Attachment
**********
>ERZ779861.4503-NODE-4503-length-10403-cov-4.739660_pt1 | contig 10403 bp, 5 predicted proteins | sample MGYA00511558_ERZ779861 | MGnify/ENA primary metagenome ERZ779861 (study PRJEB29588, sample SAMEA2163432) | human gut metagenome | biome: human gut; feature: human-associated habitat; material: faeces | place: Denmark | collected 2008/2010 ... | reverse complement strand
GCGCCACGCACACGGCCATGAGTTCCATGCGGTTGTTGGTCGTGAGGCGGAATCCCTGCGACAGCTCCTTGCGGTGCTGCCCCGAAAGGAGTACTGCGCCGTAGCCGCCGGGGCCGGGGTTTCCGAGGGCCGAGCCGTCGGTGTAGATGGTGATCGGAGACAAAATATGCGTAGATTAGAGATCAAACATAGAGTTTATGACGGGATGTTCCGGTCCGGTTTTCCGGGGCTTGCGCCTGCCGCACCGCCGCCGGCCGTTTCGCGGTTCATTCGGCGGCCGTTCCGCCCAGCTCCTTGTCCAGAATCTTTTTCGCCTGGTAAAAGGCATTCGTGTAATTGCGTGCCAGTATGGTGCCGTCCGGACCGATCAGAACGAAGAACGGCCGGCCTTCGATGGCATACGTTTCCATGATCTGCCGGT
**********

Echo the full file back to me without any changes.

>ERZ779861.4503-NODE-4503-length-10403-cov-4.739660_pt1 | contig 10403 bp, 5 predicted proteins | sample MGYA00511558_ERZ779861 | MGnify/ENA primary metagenome ERZ779861 (study PRJEB29588, sample SAMEA2163432) | human gut metagenome | biome: human gut; feature: human-associated habitat; material: faeces | place: Denmark | collected 2008/2010 ... | reverse complement strand
GCGCCACGCACACGGCCATGAGTTCCATGCGGTTGTTGGTCGTGAGGCGGAATCCCTGCGACAGCTCCTTGCGGTGCTGCCCCGAAAGGAGTACTGCGCCGTAGCCGCCGGGGCCGGGGTTTCCGAGGGCCGAGCCGTCGGTGTAGATGGTGATCGGAGACAAAATATGCGTAGATTAGAGATCAAACATAGAGTTTATGACGGGATGTTCCGGTCCGGTTTTCCGGGGCTTGCGCCTGCCGCACCGCCGCCGGCCGTTTCGCGGTTCATTCGGCGGCCGTTCCGCCCAGCTCCTTGTCCAGAATCTTTTTCGCCTGGTAAAAGGCATTCGTGTAATTGCGTGCCAGTATGGTGCCGTCCGGACCGATCAGAACGAAGAACGGCCGGCCTTCGATGGCATACGTTTCCATGATCTGCCGGT